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January 6, 2015

Been working on something (and it’s not this poemsicle).

I haven’t been blogging because I’ve been working many, many hours a day on a project that’s set to go live on Thursday at 10am EST, or so we hope.

Hopefully you’re going to love it or hate it.

In the meantime, here’s a tiny poem that is apropos of nothing. (Seriously. It’s not a clue to something – just something I woke up with.)

The hole in a teacup
is not for the tea
but for your finger.
Thus does a nothing
give intention a lift.

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April 16, 2013


Everything happens by ones.
Each step
Each cobble
Each mile
Each leg
crossing a line.

Then in a moment
we close our eyes
and remember how
the sea’s front edge
paws at its shore.

April 16, 2013

Please remember that according to the official Rules of Blogging, on the Web we must forgive one another’s bad poetry

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October 14, 2012


I woke up this morning with this forming in my head. Afterwards, I realized it’s about my friend Michael O’Connor Clarke who died yesterday.


The yew that margins our yard
grew so implacably large
that it shoved off the walk
mothers with strollers,
and brought dogs to curse
at its succor for squirrels.
So, when the cold days set in
I did what the Internet said
and lopped and sawed
and hemmed past its quick,
revealing the brute as
a pile of scratchy sticks
without shape except
where it ends.

Now my yew is catching
leaves from more proper plants
that have learned by falling
that autumn is a lie
that winter smoothly tells.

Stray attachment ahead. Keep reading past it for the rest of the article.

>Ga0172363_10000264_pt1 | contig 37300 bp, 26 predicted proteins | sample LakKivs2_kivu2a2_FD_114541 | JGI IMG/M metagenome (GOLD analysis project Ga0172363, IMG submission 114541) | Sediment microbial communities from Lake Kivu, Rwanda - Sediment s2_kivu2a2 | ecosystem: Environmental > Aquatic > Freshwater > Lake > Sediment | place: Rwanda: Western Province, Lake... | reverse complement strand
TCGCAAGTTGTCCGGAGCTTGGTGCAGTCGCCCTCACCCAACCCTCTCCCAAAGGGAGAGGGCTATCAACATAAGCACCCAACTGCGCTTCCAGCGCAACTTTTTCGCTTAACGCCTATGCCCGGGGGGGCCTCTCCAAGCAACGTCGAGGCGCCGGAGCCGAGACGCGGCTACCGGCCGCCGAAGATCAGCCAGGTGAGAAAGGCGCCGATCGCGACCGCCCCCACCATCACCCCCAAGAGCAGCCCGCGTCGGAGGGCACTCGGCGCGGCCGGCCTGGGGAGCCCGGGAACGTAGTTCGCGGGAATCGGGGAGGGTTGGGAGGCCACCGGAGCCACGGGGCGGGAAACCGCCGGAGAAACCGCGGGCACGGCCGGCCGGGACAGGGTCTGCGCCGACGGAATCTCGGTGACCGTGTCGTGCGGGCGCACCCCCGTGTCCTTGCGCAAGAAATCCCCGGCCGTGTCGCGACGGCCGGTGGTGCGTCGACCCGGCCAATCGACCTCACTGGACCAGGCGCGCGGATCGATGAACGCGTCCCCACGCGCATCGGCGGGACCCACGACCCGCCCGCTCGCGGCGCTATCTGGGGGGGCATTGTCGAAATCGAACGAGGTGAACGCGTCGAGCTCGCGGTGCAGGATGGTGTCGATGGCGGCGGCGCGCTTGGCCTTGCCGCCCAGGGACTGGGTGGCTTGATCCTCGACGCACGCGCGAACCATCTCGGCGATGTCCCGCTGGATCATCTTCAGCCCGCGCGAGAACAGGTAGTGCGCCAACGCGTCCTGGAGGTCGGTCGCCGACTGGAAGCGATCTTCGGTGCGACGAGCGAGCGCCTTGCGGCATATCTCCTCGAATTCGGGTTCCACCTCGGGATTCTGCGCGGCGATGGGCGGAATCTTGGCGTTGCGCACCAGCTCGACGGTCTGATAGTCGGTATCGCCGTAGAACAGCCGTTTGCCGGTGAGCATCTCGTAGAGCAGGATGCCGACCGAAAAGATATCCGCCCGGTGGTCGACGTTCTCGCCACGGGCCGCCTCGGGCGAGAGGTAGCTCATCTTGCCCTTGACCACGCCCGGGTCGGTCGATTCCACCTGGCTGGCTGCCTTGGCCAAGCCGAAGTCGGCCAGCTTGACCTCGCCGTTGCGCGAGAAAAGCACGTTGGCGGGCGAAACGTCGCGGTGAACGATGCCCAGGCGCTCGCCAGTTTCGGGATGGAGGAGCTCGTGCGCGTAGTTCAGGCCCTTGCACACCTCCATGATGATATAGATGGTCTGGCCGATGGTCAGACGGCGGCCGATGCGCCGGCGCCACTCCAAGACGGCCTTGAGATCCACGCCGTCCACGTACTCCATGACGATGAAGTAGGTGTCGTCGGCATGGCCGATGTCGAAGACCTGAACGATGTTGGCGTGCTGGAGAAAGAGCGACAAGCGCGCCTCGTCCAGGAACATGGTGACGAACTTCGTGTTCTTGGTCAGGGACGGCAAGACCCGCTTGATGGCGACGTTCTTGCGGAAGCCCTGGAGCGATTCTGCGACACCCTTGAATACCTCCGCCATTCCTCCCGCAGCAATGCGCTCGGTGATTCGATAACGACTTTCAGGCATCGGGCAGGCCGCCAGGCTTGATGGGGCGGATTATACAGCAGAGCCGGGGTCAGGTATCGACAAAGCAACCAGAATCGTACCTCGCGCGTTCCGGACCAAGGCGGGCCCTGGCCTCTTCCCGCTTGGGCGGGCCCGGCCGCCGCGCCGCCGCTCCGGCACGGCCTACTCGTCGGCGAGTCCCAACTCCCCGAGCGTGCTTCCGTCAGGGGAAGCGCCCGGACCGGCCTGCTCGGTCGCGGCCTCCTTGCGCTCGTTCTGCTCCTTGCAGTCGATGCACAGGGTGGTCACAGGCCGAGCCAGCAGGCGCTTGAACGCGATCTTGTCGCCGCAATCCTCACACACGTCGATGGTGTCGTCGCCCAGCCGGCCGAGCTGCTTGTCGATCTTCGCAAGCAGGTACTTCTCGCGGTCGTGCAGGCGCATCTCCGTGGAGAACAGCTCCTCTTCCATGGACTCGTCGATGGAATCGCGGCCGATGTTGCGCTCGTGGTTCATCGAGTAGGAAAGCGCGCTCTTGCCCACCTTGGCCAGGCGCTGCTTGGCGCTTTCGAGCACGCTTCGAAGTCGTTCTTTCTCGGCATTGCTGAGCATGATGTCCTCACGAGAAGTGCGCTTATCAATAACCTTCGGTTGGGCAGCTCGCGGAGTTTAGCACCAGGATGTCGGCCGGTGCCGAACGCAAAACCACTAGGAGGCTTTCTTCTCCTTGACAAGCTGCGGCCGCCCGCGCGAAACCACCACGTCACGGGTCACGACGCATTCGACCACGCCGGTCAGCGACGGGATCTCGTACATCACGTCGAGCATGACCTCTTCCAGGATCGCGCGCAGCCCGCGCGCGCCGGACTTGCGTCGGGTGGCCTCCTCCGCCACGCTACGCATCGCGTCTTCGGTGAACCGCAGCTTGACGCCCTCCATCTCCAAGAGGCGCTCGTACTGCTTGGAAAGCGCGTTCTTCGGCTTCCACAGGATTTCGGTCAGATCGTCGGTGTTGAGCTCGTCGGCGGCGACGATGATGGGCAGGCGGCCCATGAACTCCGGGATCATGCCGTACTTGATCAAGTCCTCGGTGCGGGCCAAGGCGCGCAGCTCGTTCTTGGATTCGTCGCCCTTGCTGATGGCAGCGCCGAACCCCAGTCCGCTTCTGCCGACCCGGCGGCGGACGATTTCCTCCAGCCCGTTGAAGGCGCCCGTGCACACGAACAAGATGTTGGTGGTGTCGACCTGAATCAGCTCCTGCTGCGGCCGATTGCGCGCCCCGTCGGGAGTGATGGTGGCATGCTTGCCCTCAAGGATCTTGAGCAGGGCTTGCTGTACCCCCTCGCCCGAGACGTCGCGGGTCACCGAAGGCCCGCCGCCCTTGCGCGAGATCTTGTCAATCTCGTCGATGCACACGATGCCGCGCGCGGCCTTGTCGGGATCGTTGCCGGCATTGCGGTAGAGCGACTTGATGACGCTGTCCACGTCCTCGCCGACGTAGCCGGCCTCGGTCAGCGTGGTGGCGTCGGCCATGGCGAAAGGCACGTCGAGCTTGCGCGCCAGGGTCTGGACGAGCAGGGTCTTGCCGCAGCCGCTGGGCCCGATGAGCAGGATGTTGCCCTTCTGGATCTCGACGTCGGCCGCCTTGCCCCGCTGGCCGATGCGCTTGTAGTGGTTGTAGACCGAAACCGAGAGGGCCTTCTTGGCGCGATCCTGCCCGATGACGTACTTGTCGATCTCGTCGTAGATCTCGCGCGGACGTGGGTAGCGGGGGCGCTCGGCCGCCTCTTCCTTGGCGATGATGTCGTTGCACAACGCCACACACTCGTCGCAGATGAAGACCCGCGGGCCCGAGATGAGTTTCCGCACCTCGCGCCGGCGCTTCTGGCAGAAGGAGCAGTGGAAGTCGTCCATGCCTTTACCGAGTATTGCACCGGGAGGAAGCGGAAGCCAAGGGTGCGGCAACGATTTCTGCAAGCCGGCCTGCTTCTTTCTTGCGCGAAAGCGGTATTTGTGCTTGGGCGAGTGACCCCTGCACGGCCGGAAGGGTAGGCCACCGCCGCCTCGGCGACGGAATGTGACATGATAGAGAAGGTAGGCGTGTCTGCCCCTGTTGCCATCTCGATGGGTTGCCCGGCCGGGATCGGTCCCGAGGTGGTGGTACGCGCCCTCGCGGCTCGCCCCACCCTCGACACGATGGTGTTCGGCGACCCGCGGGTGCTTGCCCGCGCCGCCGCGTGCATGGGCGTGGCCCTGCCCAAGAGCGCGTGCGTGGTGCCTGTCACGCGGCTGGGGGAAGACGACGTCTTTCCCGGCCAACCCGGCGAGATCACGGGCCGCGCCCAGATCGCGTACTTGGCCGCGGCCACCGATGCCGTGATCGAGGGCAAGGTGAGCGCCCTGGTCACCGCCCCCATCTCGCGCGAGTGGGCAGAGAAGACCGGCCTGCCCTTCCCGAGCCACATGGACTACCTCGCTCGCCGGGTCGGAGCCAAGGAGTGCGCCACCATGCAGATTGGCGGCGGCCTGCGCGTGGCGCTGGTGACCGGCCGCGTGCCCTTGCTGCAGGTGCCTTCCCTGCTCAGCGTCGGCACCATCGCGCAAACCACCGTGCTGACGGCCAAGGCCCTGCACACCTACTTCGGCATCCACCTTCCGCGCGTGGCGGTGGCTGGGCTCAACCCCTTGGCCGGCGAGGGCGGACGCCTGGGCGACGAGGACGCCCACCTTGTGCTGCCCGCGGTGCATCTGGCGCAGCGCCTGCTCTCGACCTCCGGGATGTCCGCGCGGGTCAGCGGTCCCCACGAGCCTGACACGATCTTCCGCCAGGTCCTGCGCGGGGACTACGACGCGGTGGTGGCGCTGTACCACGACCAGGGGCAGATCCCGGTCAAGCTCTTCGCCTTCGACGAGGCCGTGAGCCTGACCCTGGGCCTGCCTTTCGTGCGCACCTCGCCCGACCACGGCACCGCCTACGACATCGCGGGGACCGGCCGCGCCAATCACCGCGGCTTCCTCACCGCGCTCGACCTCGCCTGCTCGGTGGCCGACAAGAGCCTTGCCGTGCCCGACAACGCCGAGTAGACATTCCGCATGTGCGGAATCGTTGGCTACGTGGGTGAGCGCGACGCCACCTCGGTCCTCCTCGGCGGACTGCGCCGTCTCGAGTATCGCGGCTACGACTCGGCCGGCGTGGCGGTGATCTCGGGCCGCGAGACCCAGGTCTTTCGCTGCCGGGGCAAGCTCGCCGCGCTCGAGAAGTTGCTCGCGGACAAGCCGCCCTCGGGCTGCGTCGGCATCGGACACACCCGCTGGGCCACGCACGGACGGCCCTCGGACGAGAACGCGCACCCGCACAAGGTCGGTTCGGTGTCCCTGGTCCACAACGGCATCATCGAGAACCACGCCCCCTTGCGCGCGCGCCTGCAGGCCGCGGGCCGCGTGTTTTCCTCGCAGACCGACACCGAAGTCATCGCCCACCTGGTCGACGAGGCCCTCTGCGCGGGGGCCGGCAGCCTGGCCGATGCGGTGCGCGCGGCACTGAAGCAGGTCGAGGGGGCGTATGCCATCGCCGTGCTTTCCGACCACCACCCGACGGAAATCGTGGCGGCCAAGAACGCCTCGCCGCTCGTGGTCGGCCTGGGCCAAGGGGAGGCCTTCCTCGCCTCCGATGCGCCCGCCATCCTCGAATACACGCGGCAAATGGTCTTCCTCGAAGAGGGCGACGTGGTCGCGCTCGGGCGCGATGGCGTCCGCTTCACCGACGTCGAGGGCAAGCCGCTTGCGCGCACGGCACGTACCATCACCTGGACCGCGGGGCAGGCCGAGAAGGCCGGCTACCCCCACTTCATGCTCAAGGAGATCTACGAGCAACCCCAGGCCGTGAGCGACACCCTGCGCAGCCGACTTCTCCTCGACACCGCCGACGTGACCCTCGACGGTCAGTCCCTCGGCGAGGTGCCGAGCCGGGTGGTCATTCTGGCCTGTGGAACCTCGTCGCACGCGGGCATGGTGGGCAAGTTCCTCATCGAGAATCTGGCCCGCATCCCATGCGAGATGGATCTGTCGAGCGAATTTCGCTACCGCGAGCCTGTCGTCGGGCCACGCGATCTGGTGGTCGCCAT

My deepest condolences to Michael’s family. I cannot express the joy he brought to anyone within earshot, and especially to his friends.

Some links: his blog, a page of support, his tweets, tweets about him, joey devilla remembers him, akma celebrates him, Jeneane mourns the loss of a brother on the Net


October 11, 2009

Net uncovers new type of cloud

There are reports of a new type of cloud, one that is not currently in the official International Cloud Atlas. Or, possibly, it is a formation that’s been around forever, but the scattered reports are only now coalescing thanks to the Net.

According to Amazon’s review of Richard Hamblyn’s The Invention of Clouds, we only began thinking clouds could be categorized in 1802 when Luke Howard started giving public lectures. The very idea that clouds — the paradigm of uncatchable — could be divided into groups was (apparently) fascinating and thrilling. (Lamarck had also categorized clouds, but it didn’t catch on.)

A quick googly scan makes it seem that the cloud taxonomy is pretty messy. For example, the University of Illinois’ “cloud types” page lists four broad categories, and a list of miscellaneous clouds, each of which is categorized under one of the four basic types, evoking a “Huh?” reaction from at least one of us. The cloud taxonomy page at Univ. Missouri-Columbia lists eight types. Do you categorize by what they look like, how high they are, what they do (rain or not?), which celebrity profiles they resemble …? Categorizing clouds is truly a Borgesian task.

And, dammit, wouldn’t you know? Here’s a poem by Jorge Luis Borges called: “Clouds (II)” (with the line-endings probably removed):

Placid mountains meander through the air, or tragic cordilleras cast a pall, overshadowing the day. They are what we call clouds. And their shapes are often strange and rare. Shakespeare observed one once. It seemed to be a dragon. That one cloud of an afternoon still kindles in his words and blazes down, so that we go on seeing it today. What are the clouds? An architecture of chance? Perhaps they are the necessary things from which God weaves his vast imaginings, threads of a web of infinite expanse. Maybe the cloud is emptiness returning, just like the man who watches it this morning.

(translated by Richard Barnes. B; Robert Mezey; Richard Barnes. “Clouds (II). (poem).” The American Poetry Review. World Poetry, Inc. 1996. HighBeam Research. 11 Oct. 2009 v)

More Borges poems


January 28, 2009

RIP John Updike

by John Updike

I sometimes fear the younger generation
will be deprived
of the pleasures of hoeing;
there is no knowing
how many souls have been formed by this
simple exercise.

The dry earth like a great scab breaks,
moist-dark loam –the pea-root’s home,
a fertile wound perpetually healing.

How neatly the great weeds go under!
The blade chops the earth new.
Ignorant the wise boy who
has never rendered thus the world

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